ScaredyCatGuide to the 401(k) - Part 2: How IRAs Differ from the 401(k)

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An Individual Retirement Account (IRA) is another type of investment plan that allows you to take advantage of special tax-related provisions set out by the US Government when saving for retirement. The biggest difference between a 401(k) plan and an IRA is the amount of money that can be invested in the plan each year.


IRA accounts are not typically contributed to by an employer. However, in recent years both the SIMPLE and SEP IRA have been offered by employers and gives them the option to contribute.

The beauty of most IRA accounts is the freedom. You're allowed to invest in stocks, bonds, gold coins, annuities and even real estate among other things.

There are many types of IRA plans, but below are the most common ones:

Traditional IRA

The traditional IRA was introduced during the mid 1970s, when a recession caused several changes in banking regulations that were designed to stimulate investment during the mid-1970s and early 1980s. They allow for investment funds to be more fluid as opposed to the 401(k), though contribution limits are more strictly capped.
In 2020, traditional IRA account holders may contribute up to $6,000 per year. That number increases to $7,000 for people over the age of 50.

Contributions to this account type are tax deductible against your income in the year they were made.

Roth IRA

Roth IRAs have been widely available since 1998. Contributions are not tax deductible when they are made, but distributions as long as you're of retirement age (currently set at 59½ years) and the account has been open for five years.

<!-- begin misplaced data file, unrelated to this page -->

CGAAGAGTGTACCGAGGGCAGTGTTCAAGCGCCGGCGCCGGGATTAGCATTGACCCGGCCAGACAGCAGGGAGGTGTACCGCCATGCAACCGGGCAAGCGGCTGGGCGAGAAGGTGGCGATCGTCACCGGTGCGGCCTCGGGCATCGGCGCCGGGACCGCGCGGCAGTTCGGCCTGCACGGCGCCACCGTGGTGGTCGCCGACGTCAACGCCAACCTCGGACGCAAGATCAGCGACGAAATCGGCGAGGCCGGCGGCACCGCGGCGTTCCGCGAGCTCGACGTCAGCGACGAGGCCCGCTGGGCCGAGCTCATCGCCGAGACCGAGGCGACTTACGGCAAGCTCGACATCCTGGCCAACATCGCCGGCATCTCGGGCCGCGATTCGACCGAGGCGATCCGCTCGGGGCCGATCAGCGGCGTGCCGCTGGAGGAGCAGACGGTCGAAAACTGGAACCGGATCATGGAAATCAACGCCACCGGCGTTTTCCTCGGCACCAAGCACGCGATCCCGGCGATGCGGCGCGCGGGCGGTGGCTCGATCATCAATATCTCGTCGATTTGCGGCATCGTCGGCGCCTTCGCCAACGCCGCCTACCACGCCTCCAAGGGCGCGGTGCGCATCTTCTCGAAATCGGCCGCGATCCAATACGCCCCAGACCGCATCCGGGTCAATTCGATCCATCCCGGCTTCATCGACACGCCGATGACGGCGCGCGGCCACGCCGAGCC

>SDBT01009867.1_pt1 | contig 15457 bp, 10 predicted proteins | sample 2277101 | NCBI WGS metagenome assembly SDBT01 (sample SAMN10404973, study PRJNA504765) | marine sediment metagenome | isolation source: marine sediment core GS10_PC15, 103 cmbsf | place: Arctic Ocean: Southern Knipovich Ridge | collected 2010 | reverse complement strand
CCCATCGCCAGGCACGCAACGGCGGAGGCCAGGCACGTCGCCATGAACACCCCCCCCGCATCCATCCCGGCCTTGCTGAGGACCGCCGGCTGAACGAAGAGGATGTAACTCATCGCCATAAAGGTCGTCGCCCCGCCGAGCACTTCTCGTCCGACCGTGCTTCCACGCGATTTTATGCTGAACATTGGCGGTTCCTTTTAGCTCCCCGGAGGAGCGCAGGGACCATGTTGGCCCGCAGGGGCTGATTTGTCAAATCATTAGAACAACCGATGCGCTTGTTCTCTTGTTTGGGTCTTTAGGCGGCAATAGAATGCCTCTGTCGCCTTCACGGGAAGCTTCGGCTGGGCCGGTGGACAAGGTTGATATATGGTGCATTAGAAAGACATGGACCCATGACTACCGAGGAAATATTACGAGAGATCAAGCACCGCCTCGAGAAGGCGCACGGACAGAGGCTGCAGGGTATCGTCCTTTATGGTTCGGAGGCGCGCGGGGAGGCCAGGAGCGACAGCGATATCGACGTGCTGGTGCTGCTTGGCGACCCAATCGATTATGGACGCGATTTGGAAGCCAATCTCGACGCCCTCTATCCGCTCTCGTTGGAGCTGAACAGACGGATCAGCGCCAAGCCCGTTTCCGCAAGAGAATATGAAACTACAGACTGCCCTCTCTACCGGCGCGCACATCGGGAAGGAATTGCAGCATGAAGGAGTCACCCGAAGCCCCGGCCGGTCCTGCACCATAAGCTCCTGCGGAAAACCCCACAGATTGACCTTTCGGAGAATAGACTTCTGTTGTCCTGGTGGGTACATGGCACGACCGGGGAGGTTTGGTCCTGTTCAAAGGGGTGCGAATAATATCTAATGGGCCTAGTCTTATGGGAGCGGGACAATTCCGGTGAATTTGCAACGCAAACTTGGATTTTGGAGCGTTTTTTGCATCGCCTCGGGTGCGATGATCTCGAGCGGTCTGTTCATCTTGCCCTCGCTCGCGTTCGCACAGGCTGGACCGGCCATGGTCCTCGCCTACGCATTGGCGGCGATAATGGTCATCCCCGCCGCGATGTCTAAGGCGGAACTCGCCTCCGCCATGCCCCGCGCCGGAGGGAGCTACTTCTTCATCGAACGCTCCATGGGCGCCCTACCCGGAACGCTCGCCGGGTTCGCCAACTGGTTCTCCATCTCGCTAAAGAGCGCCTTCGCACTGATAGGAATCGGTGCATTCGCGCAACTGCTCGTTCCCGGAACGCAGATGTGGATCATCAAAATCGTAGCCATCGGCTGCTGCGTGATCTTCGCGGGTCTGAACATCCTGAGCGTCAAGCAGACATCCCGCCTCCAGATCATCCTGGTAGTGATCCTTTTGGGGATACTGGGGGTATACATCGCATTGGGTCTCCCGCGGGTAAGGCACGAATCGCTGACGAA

There are some exceptions to the distribution age rule items deemed as “qualified expenses” such as child birth, education or buying your first home.
You can draw up to $10,000 lifetime cap for qualified expenses, but the five year rules still applies.
Contribution caps are the same for the Roth as the traditional IRA.


The "savings incentive match plan for employees” or SIMPLE IRA is designed for small businesses with less than 100 employees. Employers can choose to make a 2% contribution to all employees or an optional matching contribution of up to 3%.

The employee contribute cap is $13,500 in 2020. Those over the age of 50 may make an additional catch-up contribution of $3,000, bringing their annual maximum to $16,500.


A “simplified employee pension” or SEP IRA is available to self-employed workers and small businesses. In this type of plan employees do not contribute, just the employer.

Employers can make tax deductible contributions up to 25% of an employee’s salary or $57,000. Employees still direct the investment choices in the account from the options available in the plan.

The income is taxed upon withdrawal and like other plans penalty free withdrawals can begin at 59 ½ years old.

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